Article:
"...for the union of Christians can only be promoted by promoting the return to the one true Church of Christ of those who are separated from it, for in the past they have unhappily left it."

-Pope Pius XI, Encyclical "Mortalium Animos"

Friday, April 17, 2009

Bishop Pavlos Meletiev (1880-1962) Convert to Russian Catholicism

Picture: Bishop Meletiev sings Pontifical Divine Liturgy in the the Russian Byzantine rite at Fatima.

From Solovetski to Rome, the story of a Russian Pilgrim

Born on 15 November, 1880 in Archangelsk in northern Russia, Pavlos Meletiev entered the famous Russian Orthodox monastery of Solovetski, situated on islands in the White Sea, at a very early age. In 1908 he was ordained a priest, and was designated by his superiors to the active ministry at the request of the Bishop of Archangelsk. Known for his missionary zeal and devotion, the young monk was arrested by the Bolsheviks shortly after the revolution in 1917 and condemned to death. Divine Providence preserved him from the fate reserved for the 121 Russian Orthodox bishops and some 11,000 of their priests 'liquidated' over the next few years of Lenin's Reign of Terror, and the sentence of Fr Pavlos was commuted to five years of hard labour. Having survived this ordeal, Fr Pavlos emerged from the horrors of the Soviet prison system only to find his church in ruins, both physically and morally. Many of the bishops and clergy who had survived Lenin's war against religion had done so only at the price of the most degrading subservience to, and compromise with, the atheistic tyrants. His own monastery had been closed down and the Solovetski islands complex turned into a maximum security prison. For him there was only one option, the life of an underground priest. Soon he was re-arrested, and sent back to the GULAG, this time for seven years in the notorious Siberian camp of Karaganda. God's grace, however, was with him, and Fr Pavlos persevered through this living hell, and returned to his catacomb ministry on his liberation.

The German occupation of Western Russia in 1940 was the occasion of a the breathing-space allowed to the underground church at the expense of the official one, and the consequent attempt at spiritual reorganisation saw Fr Pavlos consecrated as Bishop of Briansk in 1942. When the Germans began to retreat soon after, Bishop Pavlos and his sister, a nun, Mother Igumena Serafima, saw that exile was their only choice. Many adventures were in store for the two refugees, but God's Providence accompanied them safely all the way to the end point of their journey - Rome. For some years, this sincere bishop had been led through prayer to believe in the necessity of being united with the Catholic Church under the Roman Pontiff. Indeed, the fulfilment of this desire had been the most serious reason prompting him to leave his beloved Russia. He had reached, independently, the same conclusion as had the Martyr-Bishop Varfolomey Remov, the former representative to Metropolitan Peter, the locum tenens of the late Patriarch Tikhon, who had endured eighteen months of futile torture aimed at making him renounce his conversion to the Catholic Church before being shot at Moscow's infamous Butyrky prison on 1 August, 1935. And so it came to pass on 21 September 1946 that the aged prelate humbly made his profession of the Catholic Faith into the hands of the Pope's representative Cardinal Tisserant, receiving from Pope Pius XII the titular see of Heracleopolis.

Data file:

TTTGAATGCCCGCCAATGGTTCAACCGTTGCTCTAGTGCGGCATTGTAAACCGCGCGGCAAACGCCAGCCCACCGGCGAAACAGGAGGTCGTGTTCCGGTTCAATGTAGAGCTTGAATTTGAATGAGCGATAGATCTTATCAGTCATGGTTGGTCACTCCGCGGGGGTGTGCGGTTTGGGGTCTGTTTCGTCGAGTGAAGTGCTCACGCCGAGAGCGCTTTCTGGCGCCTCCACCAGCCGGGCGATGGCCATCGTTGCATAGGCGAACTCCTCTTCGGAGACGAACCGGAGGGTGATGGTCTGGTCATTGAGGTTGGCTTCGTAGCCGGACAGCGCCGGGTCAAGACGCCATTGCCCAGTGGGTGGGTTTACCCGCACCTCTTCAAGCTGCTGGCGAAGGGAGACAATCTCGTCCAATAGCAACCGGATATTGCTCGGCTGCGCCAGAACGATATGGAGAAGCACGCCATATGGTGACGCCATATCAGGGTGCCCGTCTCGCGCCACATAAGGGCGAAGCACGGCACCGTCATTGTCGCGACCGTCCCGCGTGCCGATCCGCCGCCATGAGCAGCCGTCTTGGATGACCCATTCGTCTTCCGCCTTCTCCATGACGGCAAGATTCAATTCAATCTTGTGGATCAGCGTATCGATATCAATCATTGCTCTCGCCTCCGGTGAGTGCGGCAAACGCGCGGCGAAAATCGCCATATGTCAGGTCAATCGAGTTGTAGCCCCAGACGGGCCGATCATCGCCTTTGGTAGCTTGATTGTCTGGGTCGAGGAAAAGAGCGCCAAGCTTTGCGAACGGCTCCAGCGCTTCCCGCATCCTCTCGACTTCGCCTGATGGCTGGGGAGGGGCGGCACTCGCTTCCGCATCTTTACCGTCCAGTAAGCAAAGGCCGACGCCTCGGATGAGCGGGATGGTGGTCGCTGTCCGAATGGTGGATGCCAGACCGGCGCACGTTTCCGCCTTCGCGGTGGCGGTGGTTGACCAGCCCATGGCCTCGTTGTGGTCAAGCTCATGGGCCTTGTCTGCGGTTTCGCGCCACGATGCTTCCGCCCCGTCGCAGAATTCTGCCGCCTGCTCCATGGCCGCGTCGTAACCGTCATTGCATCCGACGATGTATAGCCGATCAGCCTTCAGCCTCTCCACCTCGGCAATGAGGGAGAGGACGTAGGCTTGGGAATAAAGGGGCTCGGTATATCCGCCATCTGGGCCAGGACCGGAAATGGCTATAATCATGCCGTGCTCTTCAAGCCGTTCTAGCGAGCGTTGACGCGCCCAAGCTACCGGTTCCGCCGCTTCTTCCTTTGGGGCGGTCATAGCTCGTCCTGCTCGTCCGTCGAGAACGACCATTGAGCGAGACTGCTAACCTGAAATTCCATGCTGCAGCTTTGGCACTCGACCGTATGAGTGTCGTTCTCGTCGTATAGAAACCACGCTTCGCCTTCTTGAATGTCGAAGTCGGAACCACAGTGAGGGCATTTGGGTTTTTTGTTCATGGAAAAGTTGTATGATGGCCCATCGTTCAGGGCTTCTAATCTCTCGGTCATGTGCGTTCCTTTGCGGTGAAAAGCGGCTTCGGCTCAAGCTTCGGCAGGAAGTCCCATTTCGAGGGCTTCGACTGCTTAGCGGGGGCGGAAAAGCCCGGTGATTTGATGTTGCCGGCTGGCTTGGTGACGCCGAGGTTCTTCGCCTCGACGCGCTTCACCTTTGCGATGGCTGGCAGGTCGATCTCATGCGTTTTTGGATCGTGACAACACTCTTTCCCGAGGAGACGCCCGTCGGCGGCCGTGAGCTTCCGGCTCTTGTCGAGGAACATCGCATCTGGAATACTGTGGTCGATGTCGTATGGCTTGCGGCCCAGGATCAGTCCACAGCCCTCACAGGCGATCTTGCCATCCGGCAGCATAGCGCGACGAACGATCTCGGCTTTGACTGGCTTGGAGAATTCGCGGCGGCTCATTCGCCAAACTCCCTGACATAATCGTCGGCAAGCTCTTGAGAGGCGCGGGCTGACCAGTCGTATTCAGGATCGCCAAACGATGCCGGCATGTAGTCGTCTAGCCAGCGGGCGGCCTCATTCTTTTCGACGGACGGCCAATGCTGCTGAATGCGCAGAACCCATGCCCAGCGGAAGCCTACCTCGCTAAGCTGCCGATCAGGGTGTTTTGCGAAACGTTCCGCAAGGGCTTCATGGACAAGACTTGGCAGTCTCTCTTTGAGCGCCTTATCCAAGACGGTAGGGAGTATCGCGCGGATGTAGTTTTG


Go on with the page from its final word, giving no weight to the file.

His remaining days were passed between his beloved Rome and the visitation of various centres of Russian Catholics, particularly in Germany and Belgium. His, however, was rather a hidden and humble interior life. The dominating intention of all his prayer and penance in these last years was the conversion of his people to the Catholic Church. Perhaps the highlight of his life was the leading of a pilgrimage of some 500 Russian Catholics to Rome and Fatima for the Holy Year of 1950-1951, which terminated with his singing a Pontifical High Mass in his Russian Byzantine rite before the assembled crowds at Fatima.
In Rome, where the Russian pilgrims had assisted at the joyous celebrations marking the proclamation of the dogma of the Assumption of Our Lady, Bishop Meletiev had handed a petition to the Sovereign Pontiff on their behalf in which he, Bishop Evreinov (another convert from Russian Orthodoxy) and the Russian Catholics asked, on behalf of their beloved homeland, for the
"special consecration of our country, Russia, which has suffered so much, to Our Lady the Queen of the World, that is, to Her Motherly and Immaculate Heart pierced by the sword...the deliverance of our country, followed by that of the whole world from the terrible slavery of Bolshevism, cannot be obtained by material forces of arms and money...the struggle taken against God and Holy Church by the Bolsheviks is not led by mere human powers. These forces have at their source Satan himself and the spirits of darkness. The evil is Satan, who has assumed the appearance of Marxist-Bolshevik atheism, and the force capable of overcoming it is our Holy Queen and protectress, the Mother of our God...But who can make this consecration in the name of Russia, which has been profaned and enslaved? We see only one solution, and we express it by our humble request. We ask that this consecration be done by the Vicar of Christ on earth, successor of the Prince of the Apostles, Peter, Sovereign Pontiff of the Universal Church, the Pope of Rome..."
Tragically, to this very day this request has not been fulfilled. This man of prayer was knocked over by a car in Brussels, where he died soon after on 19 May 1962. God in His mercy did not let him see the opening of the Second Vatican Council some four months later at which the appeasement of the Moscow régime and its puppet church was to set the keynote from the very opening speech, to which the Ukrainian bishops protested publicly.